As an in-house program editor, Mr. Hall had spent little time in the tiresome business of travelling to secure and check a story. He had never confronted a liar while filming a story or experienced the delight of seeing a guilty man squirm on celluloid. Without that experience, he lacked mature judgment.

Mr. Hall’s credulity was damned by Lord Dyson as “woeful.” (Outrageously, the judge passed no comment on the troublemakers who Mr. Hall fired for doubting Mr. Bashir’s honesty and then speaking to the media.)

As a Birtist, Mr. Hall has replaced the brilliant mavericks fronting BBC TV news with dullards who can now only manage repetitious theatrical pieces on camera. Instead of featuring as successors the likes of Keith Graves and Martin Bell – outstanding risk-takers famous for excellent journalism and amazing pictures – today’s BBC news reporters rarely deliver an original story because their editors resemble Mr. Hall, who appointed them. Untalented and unimaginative, Mr. Hall’s clones cannot now change or improve the BBC. The spiral of decline could be irreversible.

That second profound damage caused by Birtism is the removal of creative risk-taking producers across all departments of the BBC. They have been replaced by layers of safe, box-ticking, diversity-conscious placemen and women who have rarely produced an outstanding program. And the BBC’s new director-general resembles that stock.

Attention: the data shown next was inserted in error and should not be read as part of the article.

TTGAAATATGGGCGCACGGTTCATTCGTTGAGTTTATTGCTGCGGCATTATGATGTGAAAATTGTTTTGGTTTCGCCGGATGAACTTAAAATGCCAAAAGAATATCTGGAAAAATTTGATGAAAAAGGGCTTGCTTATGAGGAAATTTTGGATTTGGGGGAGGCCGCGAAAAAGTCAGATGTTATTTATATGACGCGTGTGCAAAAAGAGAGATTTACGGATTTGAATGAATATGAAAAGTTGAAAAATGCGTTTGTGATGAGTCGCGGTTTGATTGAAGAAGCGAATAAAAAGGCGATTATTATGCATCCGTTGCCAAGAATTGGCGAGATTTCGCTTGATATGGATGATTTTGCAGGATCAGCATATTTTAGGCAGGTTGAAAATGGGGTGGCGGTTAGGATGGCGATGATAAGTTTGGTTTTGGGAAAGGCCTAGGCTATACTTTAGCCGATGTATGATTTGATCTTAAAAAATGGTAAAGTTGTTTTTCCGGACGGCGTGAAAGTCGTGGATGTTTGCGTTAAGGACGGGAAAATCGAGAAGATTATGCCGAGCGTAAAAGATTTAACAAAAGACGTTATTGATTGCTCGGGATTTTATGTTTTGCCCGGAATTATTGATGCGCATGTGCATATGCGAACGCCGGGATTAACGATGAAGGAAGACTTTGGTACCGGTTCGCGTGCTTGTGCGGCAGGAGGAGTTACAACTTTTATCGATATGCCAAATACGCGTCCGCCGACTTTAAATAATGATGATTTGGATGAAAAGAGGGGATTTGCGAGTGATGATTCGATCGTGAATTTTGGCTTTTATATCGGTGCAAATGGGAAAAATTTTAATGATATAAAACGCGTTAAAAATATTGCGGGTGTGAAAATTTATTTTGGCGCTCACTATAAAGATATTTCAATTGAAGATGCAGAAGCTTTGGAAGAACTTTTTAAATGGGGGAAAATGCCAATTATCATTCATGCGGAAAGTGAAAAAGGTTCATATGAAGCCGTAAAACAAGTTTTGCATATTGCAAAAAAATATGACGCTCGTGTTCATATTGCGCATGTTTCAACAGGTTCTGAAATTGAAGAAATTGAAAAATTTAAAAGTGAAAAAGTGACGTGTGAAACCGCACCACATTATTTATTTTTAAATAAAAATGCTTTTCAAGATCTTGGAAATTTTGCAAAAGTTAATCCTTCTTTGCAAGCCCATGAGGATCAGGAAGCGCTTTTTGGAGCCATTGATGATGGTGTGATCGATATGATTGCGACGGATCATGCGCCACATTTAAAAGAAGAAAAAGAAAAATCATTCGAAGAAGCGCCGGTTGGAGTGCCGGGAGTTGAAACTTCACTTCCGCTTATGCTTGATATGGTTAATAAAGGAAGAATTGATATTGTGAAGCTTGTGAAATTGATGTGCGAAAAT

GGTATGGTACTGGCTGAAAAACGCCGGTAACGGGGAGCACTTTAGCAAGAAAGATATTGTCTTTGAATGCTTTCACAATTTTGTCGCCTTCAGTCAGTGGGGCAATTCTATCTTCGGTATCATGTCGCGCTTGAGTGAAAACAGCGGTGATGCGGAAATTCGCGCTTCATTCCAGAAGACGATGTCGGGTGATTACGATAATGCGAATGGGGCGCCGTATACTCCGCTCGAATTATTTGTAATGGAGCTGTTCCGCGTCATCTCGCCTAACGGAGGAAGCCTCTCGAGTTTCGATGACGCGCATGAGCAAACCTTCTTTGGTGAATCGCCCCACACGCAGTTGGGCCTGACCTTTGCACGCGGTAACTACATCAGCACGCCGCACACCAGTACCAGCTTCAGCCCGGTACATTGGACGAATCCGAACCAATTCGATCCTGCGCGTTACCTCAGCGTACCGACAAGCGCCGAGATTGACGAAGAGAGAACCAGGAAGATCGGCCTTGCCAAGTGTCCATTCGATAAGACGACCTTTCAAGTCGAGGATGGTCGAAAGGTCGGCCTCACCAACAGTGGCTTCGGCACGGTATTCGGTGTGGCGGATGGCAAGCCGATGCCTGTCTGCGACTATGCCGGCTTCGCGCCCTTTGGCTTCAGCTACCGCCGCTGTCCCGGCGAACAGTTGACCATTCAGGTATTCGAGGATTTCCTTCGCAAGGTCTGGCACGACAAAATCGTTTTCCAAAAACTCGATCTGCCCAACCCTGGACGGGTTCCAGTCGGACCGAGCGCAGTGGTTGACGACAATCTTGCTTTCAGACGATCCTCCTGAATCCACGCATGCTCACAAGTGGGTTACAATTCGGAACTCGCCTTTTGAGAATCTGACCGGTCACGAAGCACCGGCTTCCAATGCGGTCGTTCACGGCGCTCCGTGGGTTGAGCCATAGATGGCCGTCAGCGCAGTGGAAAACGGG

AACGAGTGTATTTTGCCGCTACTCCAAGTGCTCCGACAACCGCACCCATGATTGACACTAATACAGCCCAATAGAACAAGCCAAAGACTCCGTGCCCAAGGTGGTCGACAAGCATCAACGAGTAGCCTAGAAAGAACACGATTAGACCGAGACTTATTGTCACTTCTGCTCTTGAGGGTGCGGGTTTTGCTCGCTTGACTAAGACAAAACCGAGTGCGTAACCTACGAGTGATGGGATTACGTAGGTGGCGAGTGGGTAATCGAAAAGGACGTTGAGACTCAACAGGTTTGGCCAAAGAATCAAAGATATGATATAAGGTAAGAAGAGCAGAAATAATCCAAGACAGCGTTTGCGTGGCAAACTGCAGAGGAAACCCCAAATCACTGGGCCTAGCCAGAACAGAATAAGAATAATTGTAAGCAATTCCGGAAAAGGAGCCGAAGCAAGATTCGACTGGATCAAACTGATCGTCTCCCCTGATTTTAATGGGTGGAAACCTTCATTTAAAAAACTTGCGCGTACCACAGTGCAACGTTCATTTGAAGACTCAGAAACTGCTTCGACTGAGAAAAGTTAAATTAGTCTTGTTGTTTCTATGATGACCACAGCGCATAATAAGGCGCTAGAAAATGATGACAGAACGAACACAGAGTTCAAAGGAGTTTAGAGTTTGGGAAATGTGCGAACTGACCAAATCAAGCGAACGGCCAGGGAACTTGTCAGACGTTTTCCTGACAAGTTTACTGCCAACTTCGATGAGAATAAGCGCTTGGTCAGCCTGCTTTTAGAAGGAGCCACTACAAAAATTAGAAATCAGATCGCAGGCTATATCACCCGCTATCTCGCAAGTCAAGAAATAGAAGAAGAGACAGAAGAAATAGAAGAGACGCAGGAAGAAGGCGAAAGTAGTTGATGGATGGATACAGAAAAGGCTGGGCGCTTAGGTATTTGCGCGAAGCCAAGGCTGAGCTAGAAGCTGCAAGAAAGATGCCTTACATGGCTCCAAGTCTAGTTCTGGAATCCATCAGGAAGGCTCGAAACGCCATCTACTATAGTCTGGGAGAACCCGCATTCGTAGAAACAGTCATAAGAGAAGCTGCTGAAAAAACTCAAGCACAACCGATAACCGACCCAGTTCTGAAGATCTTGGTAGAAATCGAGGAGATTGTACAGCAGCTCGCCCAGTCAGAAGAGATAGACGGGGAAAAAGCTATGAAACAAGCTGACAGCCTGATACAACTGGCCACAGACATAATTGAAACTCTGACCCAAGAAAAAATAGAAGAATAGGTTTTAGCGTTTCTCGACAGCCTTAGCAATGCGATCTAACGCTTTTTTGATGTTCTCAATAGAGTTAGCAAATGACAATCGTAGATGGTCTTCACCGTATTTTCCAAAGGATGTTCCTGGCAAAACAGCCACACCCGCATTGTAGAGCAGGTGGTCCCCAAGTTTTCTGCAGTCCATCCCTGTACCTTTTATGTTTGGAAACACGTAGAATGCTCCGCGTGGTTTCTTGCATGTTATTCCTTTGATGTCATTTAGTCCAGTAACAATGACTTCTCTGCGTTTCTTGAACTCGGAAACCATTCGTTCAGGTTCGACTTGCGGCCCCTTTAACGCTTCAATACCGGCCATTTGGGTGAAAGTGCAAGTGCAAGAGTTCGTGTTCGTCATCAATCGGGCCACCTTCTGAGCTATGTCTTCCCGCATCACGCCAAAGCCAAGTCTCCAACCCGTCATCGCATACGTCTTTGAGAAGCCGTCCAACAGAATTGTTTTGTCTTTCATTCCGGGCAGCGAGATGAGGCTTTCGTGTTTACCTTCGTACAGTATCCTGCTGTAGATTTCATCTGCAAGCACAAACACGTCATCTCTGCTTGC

Imagine hiring as a surgeon a person who has never studied medicine, and the appalling nature of last year’s appointment of Tim Davie as director-general becomes obvious. Mr. Davie, a marketing man who has never produced a single program, is meant to repair his flawed inheritance from Mr. Hall. While Davie can undoubtedly sell Pepsi and even BBC programs, he has little idea how to rebuild the BBC’s former creative genius. He not only lacks the cutting-room experience to analyze why a program has failed, but so far has not shown that he can identify the talent to restore what used to be the world’s finest broadcaster. The BBC’s tragedy is that Mr. Davie was the best internal candidate.

The first solution to Mr. Davie’s problem is obvious. He should recognize his deficiencies and quickly appoint as deputy an outstanding broadcast journalist. That deputy should replace the newsroom dross with hungry, imaginative journalists and sharp supervisors who have taken risks themselves, and in their maturity can decide whether a story is watertight and true. Next, he should remove all those commissioning editors who stifle originality by their inherent caution because they have never made a good program. Finally, he should resist all the demands for yet another layer of governance. The BBC is suffocated by bureaucrats. To save the venerable broadcaster, program-makers, not in-house politicians, should rule.